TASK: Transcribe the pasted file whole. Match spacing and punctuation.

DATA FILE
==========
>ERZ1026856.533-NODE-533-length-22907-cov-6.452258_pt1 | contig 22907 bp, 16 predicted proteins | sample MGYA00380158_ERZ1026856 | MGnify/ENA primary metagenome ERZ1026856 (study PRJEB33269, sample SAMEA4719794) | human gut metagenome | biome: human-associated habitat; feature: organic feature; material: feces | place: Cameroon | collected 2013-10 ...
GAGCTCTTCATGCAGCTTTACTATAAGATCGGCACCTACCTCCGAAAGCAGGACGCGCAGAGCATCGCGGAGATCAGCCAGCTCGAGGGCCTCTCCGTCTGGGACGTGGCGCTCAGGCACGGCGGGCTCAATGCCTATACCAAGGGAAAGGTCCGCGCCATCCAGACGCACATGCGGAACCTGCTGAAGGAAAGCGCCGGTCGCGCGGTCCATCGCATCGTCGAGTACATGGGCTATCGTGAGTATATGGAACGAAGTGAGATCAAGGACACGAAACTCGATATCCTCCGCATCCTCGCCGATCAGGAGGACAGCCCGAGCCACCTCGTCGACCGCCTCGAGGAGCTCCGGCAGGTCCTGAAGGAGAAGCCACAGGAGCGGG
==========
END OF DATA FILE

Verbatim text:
>ERZ1026856.533-NODE-533-length-22907-cov-6.452258_pt1 | contig 22907 bp, 16 predicted proteins | sample MGYA00380158_ERZ1026856 | MGnify/ENA primary metagenome ERZ1026856 (study PRJEB33269, sample SAMEA4719794) | human gut metagenome | biome: human-associated habitat; feature: organic feature; material: feces | place: Cameroon | collected 2013-10 ...
GAGCTCTTCATGCAGCTTTACTATAAGATCGGCACCTACCTCCGAAAGCAGGACGCGCAGAGCATCGCGGAGATCAGCCAGCTCGAGGGCCTCTCCGTCTGGGACGTGGCGCTCAGGCACGGCGGGCTCAATGCCTATACCAAGGGAAAGGTCCGCGCCATCCAGACGCACATGCGGAACCTGCTGAAGGAAAGCGCCGGTCGCGCGGTCCATCGCATCGTCGAGTACATGGGCTATCGTGAGTATATGGAACGAAGTGAGATCAAGGACACGAAACTCGATATCCTCCGCATCCTCGCCGATCAGGAGGACAGCCCGAGCCACCTCGTCGACCGCCTCGAGGAGCTCCGGCAGGTCCTGAAGGAGAAGCCACAGGAGCGGG